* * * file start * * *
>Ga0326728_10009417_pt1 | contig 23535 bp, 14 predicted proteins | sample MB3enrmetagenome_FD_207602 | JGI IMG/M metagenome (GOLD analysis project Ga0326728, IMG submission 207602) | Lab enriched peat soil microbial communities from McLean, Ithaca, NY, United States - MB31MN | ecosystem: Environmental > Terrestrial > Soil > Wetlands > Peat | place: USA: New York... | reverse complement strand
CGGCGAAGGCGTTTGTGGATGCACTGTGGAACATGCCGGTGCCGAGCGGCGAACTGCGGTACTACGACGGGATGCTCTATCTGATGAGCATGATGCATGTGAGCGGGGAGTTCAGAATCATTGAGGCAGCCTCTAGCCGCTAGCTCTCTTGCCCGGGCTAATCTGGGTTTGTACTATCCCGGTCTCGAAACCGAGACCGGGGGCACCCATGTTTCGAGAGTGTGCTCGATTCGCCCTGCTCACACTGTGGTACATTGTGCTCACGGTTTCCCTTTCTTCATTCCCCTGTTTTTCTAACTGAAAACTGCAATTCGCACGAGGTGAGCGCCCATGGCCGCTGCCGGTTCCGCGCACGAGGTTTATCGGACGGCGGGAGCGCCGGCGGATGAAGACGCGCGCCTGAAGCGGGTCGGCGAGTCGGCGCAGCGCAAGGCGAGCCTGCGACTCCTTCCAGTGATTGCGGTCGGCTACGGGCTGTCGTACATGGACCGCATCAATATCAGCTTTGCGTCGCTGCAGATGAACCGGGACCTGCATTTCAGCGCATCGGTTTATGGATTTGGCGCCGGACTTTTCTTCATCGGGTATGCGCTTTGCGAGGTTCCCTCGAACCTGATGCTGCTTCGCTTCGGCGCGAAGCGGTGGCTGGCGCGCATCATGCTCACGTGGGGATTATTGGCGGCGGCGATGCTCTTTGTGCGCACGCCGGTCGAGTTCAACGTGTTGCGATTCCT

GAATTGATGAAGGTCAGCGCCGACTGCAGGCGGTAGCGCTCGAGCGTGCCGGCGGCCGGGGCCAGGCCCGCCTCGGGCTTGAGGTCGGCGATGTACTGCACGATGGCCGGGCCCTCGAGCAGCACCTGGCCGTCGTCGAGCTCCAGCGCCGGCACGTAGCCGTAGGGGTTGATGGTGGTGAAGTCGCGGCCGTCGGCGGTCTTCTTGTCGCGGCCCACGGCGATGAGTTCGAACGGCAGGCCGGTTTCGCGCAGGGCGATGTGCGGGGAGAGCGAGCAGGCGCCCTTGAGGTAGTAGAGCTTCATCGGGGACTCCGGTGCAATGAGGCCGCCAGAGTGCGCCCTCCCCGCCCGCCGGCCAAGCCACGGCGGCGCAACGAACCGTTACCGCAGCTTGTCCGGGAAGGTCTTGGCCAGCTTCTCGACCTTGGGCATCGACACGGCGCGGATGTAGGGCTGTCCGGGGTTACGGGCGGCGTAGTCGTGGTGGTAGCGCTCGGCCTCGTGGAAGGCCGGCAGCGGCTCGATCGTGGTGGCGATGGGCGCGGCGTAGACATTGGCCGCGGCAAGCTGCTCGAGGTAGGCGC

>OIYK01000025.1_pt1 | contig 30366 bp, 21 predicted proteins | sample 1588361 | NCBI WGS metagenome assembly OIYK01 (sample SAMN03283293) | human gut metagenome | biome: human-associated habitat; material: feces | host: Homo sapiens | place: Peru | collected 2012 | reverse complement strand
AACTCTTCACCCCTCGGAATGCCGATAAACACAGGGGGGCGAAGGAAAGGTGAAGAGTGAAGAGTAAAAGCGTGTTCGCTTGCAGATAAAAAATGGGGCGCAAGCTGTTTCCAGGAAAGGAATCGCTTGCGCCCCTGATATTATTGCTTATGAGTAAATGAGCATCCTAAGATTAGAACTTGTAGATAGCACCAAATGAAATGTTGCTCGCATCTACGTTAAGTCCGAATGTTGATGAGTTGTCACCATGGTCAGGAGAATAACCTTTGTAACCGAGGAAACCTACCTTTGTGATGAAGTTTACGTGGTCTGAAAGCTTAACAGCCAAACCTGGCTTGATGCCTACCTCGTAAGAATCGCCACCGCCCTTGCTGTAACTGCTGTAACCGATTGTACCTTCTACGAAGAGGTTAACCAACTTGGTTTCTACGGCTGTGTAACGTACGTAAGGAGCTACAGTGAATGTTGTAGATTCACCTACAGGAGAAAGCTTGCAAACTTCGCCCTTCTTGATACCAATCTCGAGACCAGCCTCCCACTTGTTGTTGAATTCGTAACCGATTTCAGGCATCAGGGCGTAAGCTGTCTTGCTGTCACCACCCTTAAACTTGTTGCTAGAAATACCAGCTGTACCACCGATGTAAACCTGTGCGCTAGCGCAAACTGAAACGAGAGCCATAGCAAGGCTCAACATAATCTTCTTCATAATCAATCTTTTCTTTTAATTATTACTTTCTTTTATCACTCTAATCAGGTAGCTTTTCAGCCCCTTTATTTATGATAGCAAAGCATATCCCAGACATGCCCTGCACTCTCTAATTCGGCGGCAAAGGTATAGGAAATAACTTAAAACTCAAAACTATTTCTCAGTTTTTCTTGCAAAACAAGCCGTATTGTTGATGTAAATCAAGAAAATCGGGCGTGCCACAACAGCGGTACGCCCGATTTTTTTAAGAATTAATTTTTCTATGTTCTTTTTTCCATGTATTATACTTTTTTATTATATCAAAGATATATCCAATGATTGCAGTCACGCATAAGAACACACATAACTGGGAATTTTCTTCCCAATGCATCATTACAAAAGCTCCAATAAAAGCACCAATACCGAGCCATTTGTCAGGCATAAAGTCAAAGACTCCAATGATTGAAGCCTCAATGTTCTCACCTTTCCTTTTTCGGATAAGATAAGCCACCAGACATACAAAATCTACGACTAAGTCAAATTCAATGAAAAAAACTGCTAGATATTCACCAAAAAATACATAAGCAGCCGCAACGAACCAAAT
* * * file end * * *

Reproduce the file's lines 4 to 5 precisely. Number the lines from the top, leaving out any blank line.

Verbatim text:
>OIYK01000025.1_pt1 | contig 30366 bp, 21 predicted proteins | sample 1588361 | NCBI WGS metagenome assembly OIYK01 (sample SAMN03283293) | human gut metagenome | biome: human-associated habitat; material: feces | host: Homo sapiens | place: Peru | collected 2012 | reverse complement strand
AACTCTTCACCCCTCGGAATGCCGATAAACACAGGGGGGCGAAGGAAAGGTGAAGAGTGAAGAGTAAAAGCGTGTTCGCTTGCAGATAAAAAATGGGGCGCAAGCTGTTTCCAGGAAAGGAATCGCTTGCGCCCCTGATATTATTGCTTATGAGTAAATGAGCATCCTAAGATTAGAACTTGTAGATAGCACCAAATGAAATGTTGCTCGCATCTACGTTAAGTCCGAATGTTGATGAGTTGTCACCATGGTCAGGAGAATAACCTTTGTAACCGAGGAAACCTACCTTTGTGATGAAGTTTACGTGGTCTGAAAGCTTAACAGCCAAACCTGGCTTGATGCCTACCTCGTAAGAATCGCCACCGCCCTTGCTGTAACTGCTGTAACCGATTGTACCTTCTACGAAGAGGTTAACCAACTTGGTTTCTACGGCTGTGTAACGTACGTAAGGAGCTACAGTGAATGTTGTAGATTCACCTACAGGAGAAAGCTTGCAAACTTCGCCCTTCTTGATACCAATCTCGAGACCAGCCTCCCACTTGTTGTTGAATTCGTAACCGATTTCAGGCATCAGGGCGTAAGCTGTCTTGCTGTCACCACCCTTAAACTTGTTGCTAGAAATACCAGCTGTACCACCGATGTAAACCTGTGCGCTAGCGCAAACTGAAACGAGAGCCATAGCAAGGCTCAACATAATCTTCTTCATAATCAATCTTTTCTTTTAATTATTACTTTCTTTTATCACTCTAATCAGGTAGCTTTTCAGCCCCTTTATTTATGATAGCAAAGCATATCCCAGACATGCCCTGCACTCTCTAATTCGGCGGCAAAGGTATAGGAAATAACTTAAAACTCAAAACTATTTCTCAGTTTTTCTTGCAAAACAAGCCGTATTGTTGATGTAAATCAAGAAAATCGGGCGTGCCACAACAGCGGTACGCCCGATTTTTTTAAGAATTAATTTTTCTATGTTCTTTTTTCCATGTATTATACTTTTTTATTATATCAAAGATATATCCAATGATTGCAGTCACGCATAAGAACACACATAACTGGGAATTTTCTTCCCAATGCATCATTACAAAAGCTCCAATAAAAGCACCAATACCGAGCCATTTGTCAGGCATAAAGTCAAAGACTCCAATGATTGAAGCCTCAATGTTCTCACCTTTCCTTTTTCGGATAAGATAAGCCACCAGACATACAAAATCTACGACTAAGTCAAATTCAATGAAAAAAACTGCTAGATATTCACCAAAAAATACATAAGCAGCCGCAACGAACCAAAT